BEFORE THIS YEAR’S TRIP……
We had been asked to return to work at Adels Grove, where we worked for several weeks in 2002. But this year, we intended to see out the full tourist season there. I had been adamant that I did not want to cook, again, but was happy to take on the other roles assigned to the women. John would rotate over the various men’s tasks.
We were to be there a few days before Easter, which was mid April this year. Our original plan was to leave home as soon as the bowls season finished, in March, and travel a round-about route north, taking about a month to do some sightseeing along the way.
As usual, our plans were things made only for changing, or derailing!
The white patch of skin on an inner ankle, that had irritated me while we were at Doomadgee last year, turned into an open sore which was diagnosed as a varicose ulcer. As I didn’t even have varicose veins, this came as a considerable shock. According to the surgeon, her intervention was the only way to repair the area. Apparently the weakened vein valves causing the problem, were a legacy of my pregnancies, decades earlier.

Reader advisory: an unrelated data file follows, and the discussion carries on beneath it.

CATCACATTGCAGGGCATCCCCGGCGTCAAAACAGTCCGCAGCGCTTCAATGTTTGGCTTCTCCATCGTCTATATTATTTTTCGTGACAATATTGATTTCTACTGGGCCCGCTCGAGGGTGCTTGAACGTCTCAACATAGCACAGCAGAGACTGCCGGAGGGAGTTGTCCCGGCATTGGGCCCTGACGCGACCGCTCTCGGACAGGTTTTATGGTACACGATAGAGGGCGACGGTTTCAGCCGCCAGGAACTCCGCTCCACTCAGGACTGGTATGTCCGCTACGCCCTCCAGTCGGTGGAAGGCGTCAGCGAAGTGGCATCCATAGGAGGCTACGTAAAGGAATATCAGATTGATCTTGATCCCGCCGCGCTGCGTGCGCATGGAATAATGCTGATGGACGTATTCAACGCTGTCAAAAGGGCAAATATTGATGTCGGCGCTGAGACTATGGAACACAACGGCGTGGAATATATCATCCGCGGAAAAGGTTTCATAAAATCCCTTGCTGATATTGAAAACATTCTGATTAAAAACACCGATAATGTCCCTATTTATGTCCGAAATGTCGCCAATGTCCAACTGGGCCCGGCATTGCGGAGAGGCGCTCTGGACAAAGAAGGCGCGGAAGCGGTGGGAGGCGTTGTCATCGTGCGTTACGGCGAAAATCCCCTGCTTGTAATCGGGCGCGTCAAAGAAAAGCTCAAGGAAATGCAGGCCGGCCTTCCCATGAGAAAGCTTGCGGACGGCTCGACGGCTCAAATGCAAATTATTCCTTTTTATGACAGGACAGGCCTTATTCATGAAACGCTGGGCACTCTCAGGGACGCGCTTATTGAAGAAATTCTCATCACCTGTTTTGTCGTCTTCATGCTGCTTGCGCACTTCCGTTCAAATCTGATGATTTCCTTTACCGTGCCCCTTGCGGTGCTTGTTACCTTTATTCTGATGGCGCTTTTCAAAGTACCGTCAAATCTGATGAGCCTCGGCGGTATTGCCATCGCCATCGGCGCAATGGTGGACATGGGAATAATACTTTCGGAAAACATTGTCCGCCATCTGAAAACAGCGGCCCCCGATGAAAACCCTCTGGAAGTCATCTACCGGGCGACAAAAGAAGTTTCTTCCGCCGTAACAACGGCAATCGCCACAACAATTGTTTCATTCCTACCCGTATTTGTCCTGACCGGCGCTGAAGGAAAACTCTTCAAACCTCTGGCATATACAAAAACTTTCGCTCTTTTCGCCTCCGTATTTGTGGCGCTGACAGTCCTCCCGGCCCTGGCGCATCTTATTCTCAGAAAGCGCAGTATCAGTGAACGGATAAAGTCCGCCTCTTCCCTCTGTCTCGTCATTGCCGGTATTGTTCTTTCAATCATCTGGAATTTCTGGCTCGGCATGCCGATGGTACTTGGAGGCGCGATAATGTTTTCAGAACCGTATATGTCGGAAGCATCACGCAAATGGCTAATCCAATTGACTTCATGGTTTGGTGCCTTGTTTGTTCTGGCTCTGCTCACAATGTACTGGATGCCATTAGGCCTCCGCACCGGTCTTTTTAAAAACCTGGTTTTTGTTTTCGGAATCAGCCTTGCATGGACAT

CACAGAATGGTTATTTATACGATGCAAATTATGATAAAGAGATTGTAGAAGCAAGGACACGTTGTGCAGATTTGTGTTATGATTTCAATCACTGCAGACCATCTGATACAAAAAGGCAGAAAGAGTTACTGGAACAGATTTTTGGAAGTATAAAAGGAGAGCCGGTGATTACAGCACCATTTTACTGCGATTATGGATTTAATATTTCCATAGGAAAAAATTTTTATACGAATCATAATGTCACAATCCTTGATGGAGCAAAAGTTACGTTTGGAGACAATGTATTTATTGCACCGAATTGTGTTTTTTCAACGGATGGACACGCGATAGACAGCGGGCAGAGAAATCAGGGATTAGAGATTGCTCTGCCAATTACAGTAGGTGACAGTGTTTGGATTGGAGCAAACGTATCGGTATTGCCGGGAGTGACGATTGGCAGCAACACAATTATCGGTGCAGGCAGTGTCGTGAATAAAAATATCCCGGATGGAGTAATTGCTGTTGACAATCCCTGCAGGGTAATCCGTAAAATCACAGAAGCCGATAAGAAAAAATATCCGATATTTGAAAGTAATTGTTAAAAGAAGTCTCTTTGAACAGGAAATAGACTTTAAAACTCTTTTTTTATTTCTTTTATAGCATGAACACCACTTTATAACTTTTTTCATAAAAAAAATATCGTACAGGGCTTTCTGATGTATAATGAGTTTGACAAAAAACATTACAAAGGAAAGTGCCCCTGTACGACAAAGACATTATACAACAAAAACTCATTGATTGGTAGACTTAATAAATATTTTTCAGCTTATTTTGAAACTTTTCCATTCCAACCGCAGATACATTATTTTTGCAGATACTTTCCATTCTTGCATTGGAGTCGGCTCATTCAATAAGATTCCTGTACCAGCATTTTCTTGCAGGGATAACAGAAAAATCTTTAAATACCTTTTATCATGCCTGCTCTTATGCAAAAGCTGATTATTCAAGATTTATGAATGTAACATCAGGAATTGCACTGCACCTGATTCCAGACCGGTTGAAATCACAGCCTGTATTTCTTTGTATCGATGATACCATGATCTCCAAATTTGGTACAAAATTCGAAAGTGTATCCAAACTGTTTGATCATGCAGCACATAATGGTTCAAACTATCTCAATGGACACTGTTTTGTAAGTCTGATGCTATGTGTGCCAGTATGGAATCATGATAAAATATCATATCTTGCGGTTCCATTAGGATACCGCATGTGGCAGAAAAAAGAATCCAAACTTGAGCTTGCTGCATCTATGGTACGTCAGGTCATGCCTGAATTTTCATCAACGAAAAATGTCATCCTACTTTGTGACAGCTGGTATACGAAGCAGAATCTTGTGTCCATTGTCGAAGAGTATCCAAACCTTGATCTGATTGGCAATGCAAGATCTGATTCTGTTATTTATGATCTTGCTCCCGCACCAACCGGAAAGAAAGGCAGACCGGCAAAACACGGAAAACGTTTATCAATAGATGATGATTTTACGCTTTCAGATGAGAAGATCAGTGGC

So, instead of being up near Bendigo, in late February, helping daughter with her new born son, I was recuperating from surgery, at home. Daughter and newborn had to come and visit me! Infections hampered recovery time, and it was late March before I received the all clear to resume normal life, albeit wearing compression stockings for much of the time. That was not going to be fun in the tropical conditions at Adels Grove.
By the time I was ready to travel, John had been persuaded to make a very fancy blackwood cot and changing table for his first grandchild, due to be born in late March. The cot was to be a sleigh style, but able to be turned into a single bed when the child was ready for same. By the time the timber arrived from our favourite Tasmanian mill, the boy had been born and March was almost ended. John could have been spotted, slinking around stores that sold baby furniture. trying to surreptitiously take measurements and jot down design details, while I tried to distract staff by acting like I thought an intending shop lifter might.
We had Truck serviced and given a “really thorough overhaul” at a Land Rover dealer we’d begun to use as a closer option to the Frankston one where we’d bought Truck six years ago. John explained to them that we were going rather remote, and needed the vehicle to be reliable. These days, after our Kimberley problems in 2000, he insisted that the wheel bearings be serviced too!